The dark background image ID (S)(x,y,λ,θ) is acquired with the light source shuttered. Although the dark background image does not directly depend on the wavelength and the angle of incidence, it depends on exposure time. Different exposure times may be used for different wavelengths and angles of incidence. Therefore, ID (S)(x,y,λ,θ) has the arguments λ and θ. This step may be unnecessary if the detector array is cooled, or if the flare subtraction and uniformity compensation are not needed.
Step 3: Monitor the Intensity of the Light Source IL (S)(λ,θ)
This step is needed only if flare subtraction is needed. The intensity of the light source, IL (S)(λ,θ) is measured by a photo detector after light goes through a filter or monochromator. This can be achieved by diverting some of the illumination on to some of the pixels at the margin of the CCD array.
Step 4: Measure the Flare: I(F)(x,y,λ,θ), ID (F)(x,y,λ,θ), IL (F)(λ,θ)
Flare is measured with a special, non-reflective sample. Such a calibration tool can be made of an angled black (absorbing) glass. The corresponding dark images, ID (F)(x,y,λ,θ), and light source intensity, IL (F)(λ,θ), are recorded. The superscript (F) refers to flare. Flare is also called bright background. Flare is measured when the instrument is calibrated. Although the flare measurement is listed as Step 4, it may be performed months in advance of the sample measurement.
Step 5: Measure the Uniformity: I(U)(x,y,λ,θ), ID (U)(X,Y,λ,θ), IL (U)(λ,θ)
Uniformity is measured with a sample that is known to be uniform over the field of view. A bare silicon wafer is suitable for this purpose. The corresponding dark images, ID (U)(x,y,λ,θ), and light source intensity, IL (U)(λ,θ), are recorded. The superscript (U) refers to the uniformity measurement. The uniformity is measured when the instrument is calibrated. Although the uniformity measurement is listed as Step 5, it may be performed months in advance of the sample measurement.
Step 6. Apply Flare and Uniformity Corrections
Images of the sample are compensated for dark background, flare, and nonuniformity in the following manner:
For k=1, 2, . . . , Nr
Any function that satisfies properties in Eq. 5 has a Fourier series of the form:
In Eq. 40, cn(λ,θ) are Fourier coefficients that depend on wavelength and angle of incidence; and P is short for Pitch, or equivalently, period of the gratings. The solid line in
Nλ is the number of discrete wavelengths at which measurements are taken. Nθ is the number of distinct angles of incidence (or different azimuthal angles) at which the measurements are taken. Either Nλ or Nθ, or both, can equal one. Nλ is usually greater than one. Nr is the number of grating stacks with different reticle offsets and Δx is the unknown lithography alignment error, i.e., overlay. Overlay is determined according to the following algorithm:
Overlay is estimated by minimizing a function χ2 (Δx) of one variable by standard methods of optimization (Dennis and Schnabel, Numerical Methods for Unconstrained Optimization and Nonlinear Equations, SIAM, 1983). The function χ2 (Δx) is a summation over all measurement wavelengths and/or angles. It is the sum of the square of the norm of a residual vector:
The linear least squares problem that is separately solved at each wavelength and angle of incidence is:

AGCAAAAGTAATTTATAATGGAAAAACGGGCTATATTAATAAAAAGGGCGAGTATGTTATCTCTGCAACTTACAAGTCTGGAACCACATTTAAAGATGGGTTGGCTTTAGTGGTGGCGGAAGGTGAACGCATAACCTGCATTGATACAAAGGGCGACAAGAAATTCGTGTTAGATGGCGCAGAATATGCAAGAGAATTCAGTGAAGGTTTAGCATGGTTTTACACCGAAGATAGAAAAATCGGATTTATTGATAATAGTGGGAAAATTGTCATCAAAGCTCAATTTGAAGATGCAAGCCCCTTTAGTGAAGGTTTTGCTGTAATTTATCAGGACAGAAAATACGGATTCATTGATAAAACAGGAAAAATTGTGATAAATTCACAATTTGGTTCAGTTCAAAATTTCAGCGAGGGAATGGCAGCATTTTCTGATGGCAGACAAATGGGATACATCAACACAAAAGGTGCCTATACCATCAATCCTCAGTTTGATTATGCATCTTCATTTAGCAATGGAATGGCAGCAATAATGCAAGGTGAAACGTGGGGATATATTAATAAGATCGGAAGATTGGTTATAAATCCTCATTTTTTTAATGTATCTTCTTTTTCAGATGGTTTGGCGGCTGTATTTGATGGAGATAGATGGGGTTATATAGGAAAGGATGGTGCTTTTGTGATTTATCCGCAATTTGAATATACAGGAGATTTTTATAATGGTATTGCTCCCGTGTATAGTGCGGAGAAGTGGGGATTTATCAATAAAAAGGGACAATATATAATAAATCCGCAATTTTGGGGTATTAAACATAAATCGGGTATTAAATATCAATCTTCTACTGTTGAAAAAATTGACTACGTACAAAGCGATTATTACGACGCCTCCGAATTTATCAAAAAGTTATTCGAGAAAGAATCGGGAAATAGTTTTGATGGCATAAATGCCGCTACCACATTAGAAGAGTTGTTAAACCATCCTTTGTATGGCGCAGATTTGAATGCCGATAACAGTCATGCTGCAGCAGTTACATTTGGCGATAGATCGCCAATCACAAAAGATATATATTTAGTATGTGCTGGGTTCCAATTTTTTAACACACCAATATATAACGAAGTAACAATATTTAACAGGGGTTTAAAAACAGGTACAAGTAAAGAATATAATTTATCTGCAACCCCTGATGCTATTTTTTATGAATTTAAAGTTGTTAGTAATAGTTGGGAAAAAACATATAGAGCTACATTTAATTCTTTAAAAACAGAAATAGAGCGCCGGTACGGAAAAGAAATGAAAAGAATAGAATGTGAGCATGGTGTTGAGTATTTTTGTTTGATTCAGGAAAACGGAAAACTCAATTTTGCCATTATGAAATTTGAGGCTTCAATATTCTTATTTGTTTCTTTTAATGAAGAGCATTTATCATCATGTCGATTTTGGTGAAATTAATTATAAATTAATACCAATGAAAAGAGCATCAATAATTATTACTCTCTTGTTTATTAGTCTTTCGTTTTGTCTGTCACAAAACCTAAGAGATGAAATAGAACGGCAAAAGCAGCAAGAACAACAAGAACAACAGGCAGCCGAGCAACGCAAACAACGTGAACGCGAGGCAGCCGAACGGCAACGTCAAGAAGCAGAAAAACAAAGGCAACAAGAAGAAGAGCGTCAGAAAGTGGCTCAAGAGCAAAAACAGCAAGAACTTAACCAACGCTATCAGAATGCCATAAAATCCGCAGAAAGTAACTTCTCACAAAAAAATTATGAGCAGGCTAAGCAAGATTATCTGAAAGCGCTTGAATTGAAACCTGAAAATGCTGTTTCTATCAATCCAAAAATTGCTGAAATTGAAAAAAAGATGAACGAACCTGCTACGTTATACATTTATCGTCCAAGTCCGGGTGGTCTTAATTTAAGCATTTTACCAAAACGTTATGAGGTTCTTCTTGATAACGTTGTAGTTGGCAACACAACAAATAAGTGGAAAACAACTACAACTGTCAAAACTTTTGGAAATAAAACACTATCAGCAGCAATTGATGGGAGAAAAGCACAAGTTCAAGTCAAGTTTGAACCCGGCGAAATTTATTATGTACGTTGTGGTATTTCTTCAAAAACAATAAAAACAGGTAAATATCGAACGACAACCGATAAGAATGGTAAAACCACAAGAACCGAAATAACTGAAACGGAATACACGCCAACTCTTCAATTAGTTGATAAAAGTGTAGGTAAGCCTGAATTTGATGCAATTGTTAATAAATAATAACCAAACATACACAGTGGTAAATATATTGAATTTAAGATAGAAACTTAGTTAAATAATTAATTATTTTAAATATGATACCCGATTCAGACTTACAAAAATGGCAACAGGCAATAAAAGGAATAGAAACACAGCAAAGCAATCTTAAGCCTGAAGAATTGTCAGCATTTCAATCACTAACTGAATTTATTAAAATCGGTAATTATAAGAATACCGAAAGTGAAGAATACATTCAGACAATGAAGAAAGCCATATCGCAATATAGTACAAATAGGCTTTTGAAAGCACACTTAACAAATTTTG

R(λi,θj) is the Nr×1 column vector of measurements at the same wavelength and angle of incidence but at different reticle offsets. Ignoring measurement errors, R(λi,θj) is:
A(Δx) is an Nr×(M+1), real matrix that depends on the unknown overlay Δx and the known offsets written to the reticle, r1,r2, . . . rN
c(λj,θj) is the (M+1)×1 column vector of Fourier coefficients, which is never explicitly formed. The residual of the linear least squares problem is readily computed by the QR-factorization A=QU where columns of Q are orthonormal, i.e., QTQ=I(M+1)×(M+1) is the (M+1) by (M+1) identity matrix. U is an upper triangular square matrix (Golub and Van Loan, Matrix Computations, John Hopkins University Press) Diagonal entries of U are nonzero provided that columns of A(Δx) are linearly independent. The columns of A(Δx) are linearly independent and orthogonal to each other when M<Nr/2 for any value of Δx. The residual vector is:
The algorithm can be summarized as:
There are many equivalent ways of doing the calculation in Eq. 46. For example, the residual of the linear system of equations can be obtained by solving the equation in the least squares sense to obtain the solution cLSE(λj,θj), and calculating the residual vector as: R(λi,θj)−A(Δx)cLSE(λj,θj). This is less efficient than the method of Eq. 54.
Simple counting of unknowns and measurements leads to this account: There are Nr NλNθ measurements. There are (M+1) NλNθ unknown coefficients cn(λj, θj) plus one unknown overlay Δx. Therefore, M+1<Nr, i.e. M=N−2 is expected to lead to an over determined system of equations. This simple reasoning is correct except the matrix A(Δx) is column rank deficient at values of Δx separated by P/(2 Nr). For the selection of reticle offsets in Eq. 7, A(Δx) is column rank deficient at Δx=0, ±P/(2 Nr), ±P/(Nr), ±3P/(2 Nr), . . . The algorithm that minimizes χ2 (Δx) must not evaluate Δx at exactly those points. This difficulty is eliminated in the following embodiment.
This is the preferred implementation. The overlay is estimated as:
Although this algorithm can work when sin(.) in the expression of s(Δx) above is replaced by other odd functions, sin(.) function is preferred because it enables finding the minimum of χ (Δx) without nonlinear minimization. The function χ2 (Δx) is equal to
Finding the root of sin2(.) does not require nonlinear minimization. Overlay, ΔxACTUAL is estimated by fitting the expression below to calculated samples of χ2 (Δx).
Coefficients a, b, and c are obtained by linear least squares fitting and ΔxACTUAL has an explicit expression in terms of b, c, and P. There is no nonlinear minimization. Alternatively, Eq. 64 can be applied to samples of χ2 (Δx) calculated according to Eq. 56 in Embodiment-A.